Cherokee court's ruling may affect Baker's apparent election win
BY LENZY KREHBIEL-BURTON World Correspondent
Wednesday, October 12, 2011
10/12/11 at 10:43 AM
Editor's note: This story has been updated with vote totals as of 11:30 p.m. Tuesday. Vote totals as of 10 p.m. had Bill John Baker ahead of Chad Smith by 1,534 votes - 10,633 to 9,099. His lead increased slightly as updated totals became available.
Read past stories and
view key documents in the Cherokee Nation election.
TAHLEQUAH - According to unofficial election returns, Cherokee Nation Tribal Council member Bill John Baker apparently will be the tribe's next chief, but the results of the Sept. 24 vote may be in jeopardy because of a tribal Supreme Court ruling Tuesday.
The unofficial tally had Baker leading former Chief Chad Smith by 1,575 votes - 10,703 to 9,128 - as of 11:30 p.m. Tuesday. The tribe's Election Commission was still reviewing and counting about 150 challenge ballots - those given to someone whose name is not on a voter registration list at a precinct.
But at noon Tuesday, the Cherokee Nation Supreme Court issued an order saying it would not recognize an agreement brokered in federal district court last month that reinstated the tribal citizenship of 2,800 freedmen descendants.
About 1,200 descendants of Cherokee freedmen - former slaves of the tribe's members - are registered to vote in Cherokee elections, but it is not known how many did cast ballots in the Sept. 24 election.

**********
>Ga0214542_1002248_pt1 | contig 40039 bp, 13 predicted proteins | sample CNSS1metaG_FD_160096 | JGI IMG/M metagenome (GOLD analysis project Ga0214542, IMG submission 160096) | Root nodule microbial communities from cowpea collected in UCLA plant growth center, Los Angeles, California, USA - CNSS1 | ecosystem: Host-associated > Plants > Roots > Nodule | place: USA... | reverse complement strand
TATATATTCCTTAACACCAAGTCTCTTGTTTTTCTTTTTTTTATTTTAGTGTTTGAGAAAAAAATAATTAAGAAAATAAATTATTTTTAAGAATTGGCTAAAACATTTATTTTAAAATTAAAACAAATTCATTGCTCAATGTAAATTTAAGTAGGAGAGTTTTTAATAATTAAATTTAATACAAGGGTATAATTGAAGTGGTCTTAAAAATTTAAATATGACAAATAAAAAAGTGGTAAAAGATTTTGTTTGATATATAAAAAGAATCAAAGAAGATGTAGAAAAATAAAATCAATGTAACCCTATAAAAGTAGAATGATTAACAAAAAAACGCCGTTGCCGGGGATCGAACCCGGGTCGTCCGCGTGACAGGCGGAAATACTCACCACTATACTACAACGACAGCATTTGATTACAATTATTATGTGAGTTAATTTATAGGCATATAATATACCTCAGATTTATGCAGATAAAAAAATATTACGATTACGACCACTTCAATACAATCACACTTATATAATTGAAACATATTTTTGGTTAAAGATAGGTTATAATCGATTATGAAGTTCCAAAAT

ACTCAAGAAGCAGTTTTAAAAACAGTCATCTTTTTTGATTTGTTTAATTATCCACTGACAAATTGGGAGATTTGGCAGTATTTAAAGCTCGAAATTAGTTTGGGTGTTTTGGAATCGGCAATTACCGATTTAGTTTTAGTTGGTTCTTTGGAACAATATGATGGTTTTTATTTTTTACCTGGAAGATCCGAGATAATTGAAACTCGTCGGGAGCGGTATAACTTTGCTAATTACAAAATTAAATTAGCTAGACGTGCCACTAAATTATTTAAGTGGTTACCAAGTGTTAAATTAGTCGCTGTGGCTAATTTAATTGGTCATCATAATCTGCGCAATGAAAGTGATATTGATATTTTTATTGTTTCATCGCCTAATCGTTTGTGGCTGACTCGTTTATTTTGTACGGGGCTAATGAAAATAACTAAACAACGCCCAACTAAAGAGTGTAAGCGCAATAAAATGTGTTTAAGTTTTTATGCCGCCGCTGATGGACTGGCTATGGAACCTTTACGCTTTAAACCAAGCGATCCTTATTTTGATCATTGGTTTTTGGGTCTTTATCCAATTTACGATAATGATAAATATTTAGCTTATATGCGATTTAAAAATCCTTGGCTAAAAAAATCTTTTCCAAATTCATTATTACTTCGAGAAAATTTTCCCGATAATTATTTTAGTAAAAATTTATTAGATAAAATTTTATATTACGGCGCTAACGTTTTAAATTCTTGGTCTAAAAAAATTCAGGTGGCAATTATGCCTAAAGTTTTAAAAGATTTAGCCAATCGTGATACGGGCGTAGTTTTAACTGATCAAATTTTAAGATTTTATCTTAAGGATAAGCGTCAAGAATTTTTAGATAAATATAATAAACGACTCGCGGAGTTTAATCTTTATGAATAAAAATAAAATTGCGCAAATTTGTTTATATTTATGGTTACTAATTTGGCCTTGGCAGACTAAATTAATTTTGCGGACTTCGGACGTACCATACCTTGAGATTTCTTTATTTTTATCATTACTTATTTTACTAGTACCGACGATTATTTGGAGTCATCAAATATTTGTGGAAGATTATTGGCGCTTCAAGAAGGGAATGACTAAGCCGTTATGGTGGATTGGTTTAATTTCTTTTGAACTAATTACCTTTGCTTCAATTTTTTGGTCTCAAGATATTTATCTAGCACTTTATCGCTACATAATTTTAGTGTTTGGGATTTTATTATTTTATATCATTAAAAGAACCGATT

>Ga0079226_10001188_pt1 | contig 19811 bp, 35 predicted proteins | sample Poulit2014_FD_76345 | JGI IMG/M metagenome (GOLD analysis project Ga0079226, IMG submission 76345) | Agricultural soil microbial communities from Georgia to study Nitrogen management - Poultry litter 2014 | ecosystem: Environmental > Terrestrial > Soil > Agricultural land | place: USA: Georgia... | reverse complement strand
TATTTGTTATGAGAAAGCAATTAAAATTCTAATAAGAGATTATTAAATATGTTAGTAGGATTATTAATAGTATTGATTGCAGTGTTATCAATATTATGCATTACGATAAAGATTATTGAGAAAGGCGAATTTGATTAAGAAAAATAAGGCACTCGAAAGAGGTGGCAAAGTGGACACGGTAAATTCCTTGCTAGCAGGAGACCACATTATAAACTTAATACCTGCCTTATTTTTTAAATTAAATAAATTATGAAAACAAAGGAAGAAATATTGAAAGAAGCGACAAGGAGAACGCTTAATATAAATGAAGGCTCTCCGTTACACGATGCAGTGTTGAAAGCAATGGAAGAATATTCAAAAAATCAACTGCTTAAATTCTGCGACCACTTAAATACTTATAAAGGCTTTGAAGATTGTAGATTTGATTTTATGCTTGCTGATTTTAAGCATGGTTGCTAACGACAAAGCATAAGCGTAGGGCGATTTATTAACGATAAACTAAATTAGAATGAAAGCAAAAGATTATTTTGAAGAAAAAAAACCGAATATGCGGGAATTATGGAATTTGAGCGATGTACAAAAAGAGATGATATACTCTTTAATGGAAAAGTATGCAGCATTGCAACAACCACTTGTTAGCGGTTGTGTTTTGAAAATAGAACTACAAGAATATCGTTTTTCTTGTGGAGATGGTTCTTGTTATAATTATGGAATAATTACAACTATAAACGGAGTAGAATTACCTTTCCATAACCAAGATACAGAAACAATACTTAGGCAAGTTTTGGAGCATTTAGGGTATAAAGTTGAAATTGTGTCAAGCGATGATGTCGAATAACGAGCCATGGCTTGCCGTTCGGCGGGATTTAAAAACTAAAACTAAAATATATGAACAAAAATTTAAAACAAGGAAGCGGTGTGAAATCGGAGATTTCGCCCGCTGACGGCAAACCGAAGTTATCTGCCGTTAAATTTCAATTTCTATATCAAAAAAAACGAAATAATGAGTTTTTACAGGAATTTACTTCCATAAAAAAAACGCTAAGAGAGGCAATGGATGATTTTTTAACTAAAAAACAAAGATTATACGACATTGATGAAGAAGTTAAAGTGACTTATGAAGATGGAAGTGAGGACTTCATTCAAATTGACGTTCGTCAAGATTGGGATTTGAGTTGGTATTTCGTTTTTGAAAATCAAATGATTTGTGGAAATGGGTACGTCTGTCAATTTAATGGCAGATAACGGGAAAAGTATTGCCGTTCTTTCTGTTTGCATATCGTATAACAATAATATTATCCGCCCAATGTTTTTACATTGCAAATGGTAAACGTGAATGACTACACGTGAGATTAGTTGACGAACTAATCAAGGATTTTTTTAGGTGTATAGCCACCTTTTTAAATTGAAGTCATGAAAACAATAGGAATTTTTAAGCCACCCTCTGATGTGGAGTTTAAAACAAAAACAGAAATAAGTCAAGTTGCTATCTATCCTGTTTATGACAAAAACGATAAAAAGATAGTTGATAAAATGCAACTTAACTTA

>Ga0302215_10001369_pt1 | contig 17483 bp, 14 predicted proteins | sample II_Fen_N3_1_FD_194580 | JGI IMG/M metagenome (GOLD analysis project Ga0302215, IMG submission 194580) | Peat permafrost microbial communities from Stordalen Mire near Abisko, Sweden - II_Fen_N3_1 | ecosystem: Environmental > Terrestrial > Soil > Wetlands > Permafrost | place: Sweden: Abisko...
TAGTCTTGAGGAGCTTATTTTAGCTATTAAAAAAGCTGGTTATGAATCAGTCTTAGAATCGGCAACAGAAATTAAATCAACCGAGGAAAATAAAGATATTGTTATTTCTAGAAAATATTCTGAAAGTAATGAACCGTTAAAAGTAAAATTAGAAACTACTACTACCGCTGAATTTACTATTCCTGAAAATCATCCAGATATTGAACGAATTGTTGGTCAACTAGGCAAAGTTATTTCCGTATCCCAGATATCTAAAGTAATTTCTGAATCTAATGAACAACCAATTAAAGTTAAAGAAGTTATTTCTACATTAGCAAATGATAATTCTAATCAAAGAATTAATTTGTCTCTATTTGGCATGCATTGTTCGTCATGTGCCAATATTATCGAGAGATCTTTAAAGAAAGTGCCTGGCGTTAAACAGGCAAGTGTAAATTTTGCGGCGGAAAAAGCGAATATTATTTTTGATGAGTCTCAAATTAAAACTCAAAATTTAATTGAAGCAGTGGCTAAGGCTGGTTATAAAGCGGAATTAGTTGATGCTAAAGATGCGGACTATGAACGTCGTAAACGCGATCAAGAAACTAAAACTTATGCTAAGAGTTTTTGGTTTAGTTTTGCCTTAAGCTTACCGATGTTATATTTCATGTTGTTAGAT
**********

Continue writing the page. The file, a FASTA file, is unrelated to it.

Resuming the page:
On Aug. 22, the tribe's Supreme Court had upheld a 2007 tribal referendum that disenrolled the freedmen descendants and required at least one Cherokee ancestor on the final Dawes Rolls in order to apply for citizenship.
The court ruled Tuesday that Acting Principal Chief Joe Crittenden did not have the authority to make an agreement on the tribe's behalf that would violate its constitution without bringing it before the rest of the tribe.
The court order came after the agreement reached in federal court was filed as a foreign judgment with the tribal Supreme Court Clerk's Office on Sept. 22.
Because the Cherokee Nation is a sovereign entity, any rulings or orders involving the tribe that are issued by a judiciary other than its own must be filed with the tribe's Supreme Court.
In the ruling, the court said it was acting of its own accord - meaning without a request for a ruling by any other party.
On Tuesday afternoon, the tribe's attorney general, Diane Hammons, issued a statement that the Cherokee Nation could not simply ignore an order from the federal government.
"Although our Cherokee Supreme Court is our highest court, it cannot set aside a federal court order," Hammons wrote. "The orders in the federal Nash case, which temporarily gave the disenrolled Freedmen their citizenship rights back, including the right to vote in this election, and provided for additional voting days, is a valid court order, binding upon the parties until it is set aside by the Northern District of Oklahoma, or a federal appellate court."